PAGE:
Mayor John Dickert and City Administrator Tom Friedel talked with Journal Times reporter Paul Sloth about Dickert's claim last week that the city's tax levy - the amount of money raised with local property taxes - would increase 1 percent under his plan, even though the numbers clearly showed the mayor was seeking a 2.7 percent increase in the levy. Sloth flagged the discrepancy in his budget story, we followed up with questions, and apparently City Council members were also confused.
Friedel admitted to Sloth the math used to get the 1 percent number was confusing, but Dickert refused to own up to the muddled math.
"I didn't see the confusion at all. The taxpayers in my estimation are concerned about layoffs, furloughs and services," Dickert told Sloth. "I'm doing what the taxpayers asked me, ‘Mayor how much are you raising my budget?' I'm raising it 1 percent. We've tried to play this budget as straight as possible."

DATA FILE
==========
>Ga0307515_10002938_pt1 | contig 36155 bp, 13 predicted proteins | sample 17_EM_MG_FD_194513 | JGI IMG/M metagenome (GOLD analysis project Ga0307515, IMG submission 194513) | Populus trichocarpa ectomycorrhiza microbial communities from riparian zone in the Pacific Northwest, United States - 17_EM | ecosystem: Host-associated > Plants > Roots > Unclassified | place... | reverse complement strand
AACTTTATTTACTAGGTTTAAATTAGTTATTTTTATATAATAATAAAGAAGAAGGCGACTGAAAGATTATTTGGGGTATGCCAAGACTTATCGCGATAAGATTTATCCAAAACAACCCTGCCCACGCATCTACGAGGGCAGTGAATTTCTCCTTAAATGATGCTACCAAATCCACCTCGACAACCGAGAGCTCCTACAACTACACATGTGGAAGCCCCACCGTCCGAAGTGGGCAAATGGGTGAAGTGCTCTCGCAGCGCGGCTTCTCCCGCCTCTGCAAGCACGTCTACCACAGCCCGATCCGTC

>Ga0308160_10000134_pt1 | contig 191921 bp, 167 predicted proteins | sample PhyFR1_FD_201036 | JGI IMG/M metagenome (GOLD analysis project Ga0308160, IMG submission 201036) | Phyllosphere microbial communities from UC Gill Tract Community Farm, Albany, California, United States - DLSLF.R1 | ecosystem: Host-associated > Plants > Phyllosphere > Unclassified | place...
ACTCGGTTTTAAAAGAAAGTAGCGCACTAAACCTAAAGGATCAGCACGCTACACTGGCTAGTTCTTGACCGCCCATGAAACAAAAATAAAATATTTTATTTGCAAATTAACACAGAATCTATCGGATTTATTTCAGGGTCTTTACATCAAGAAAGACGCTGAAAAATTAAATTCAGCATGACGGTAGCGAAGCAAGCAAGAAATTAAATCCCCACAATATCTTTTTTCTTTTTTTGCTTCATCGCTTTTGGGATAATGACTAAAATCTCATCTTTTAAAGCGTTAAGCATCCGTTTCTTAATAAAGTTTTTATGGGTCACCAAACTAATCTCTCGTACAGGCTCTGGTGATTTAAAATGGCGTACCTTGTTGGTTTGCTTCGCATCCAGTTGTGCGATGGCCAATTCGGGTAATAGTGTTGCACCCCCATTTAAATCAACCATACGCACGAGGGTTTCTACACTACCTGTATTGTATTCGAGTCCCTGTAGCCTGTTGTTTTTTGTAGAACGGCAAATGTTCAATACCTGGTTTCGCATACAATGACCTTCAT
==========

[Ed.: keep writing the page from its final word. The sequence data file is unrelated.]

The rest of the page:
But along with the obvious discrepancy of a budget showing a tax levy jump of 2-1/2 times what the mayor claimed in his budget address, the city's administration also declined to acknowledge the, on average, 4.4 percent drop in the value of city homes this year. That means any increase in city spending is compounded by the loss in property value throughout Racine.
Friedel and Dickert glossed over this issue by declining to release a property tax rate with the mayor's budget proposal. It's the first time in at least a decade a Racine mayor omitted the tax rate information from their budget. The likely reason: the city's property tax rate is headed for a sizable increase to offset the city's overall decline in property value.
A search through recent news stories found officials in Racine County, Mount Pleasant, Brookfield, and Ozaukee County all released tax rates with their proposed budgets. We couldn't find a municipality or county that did not include the tax rate in its proposal.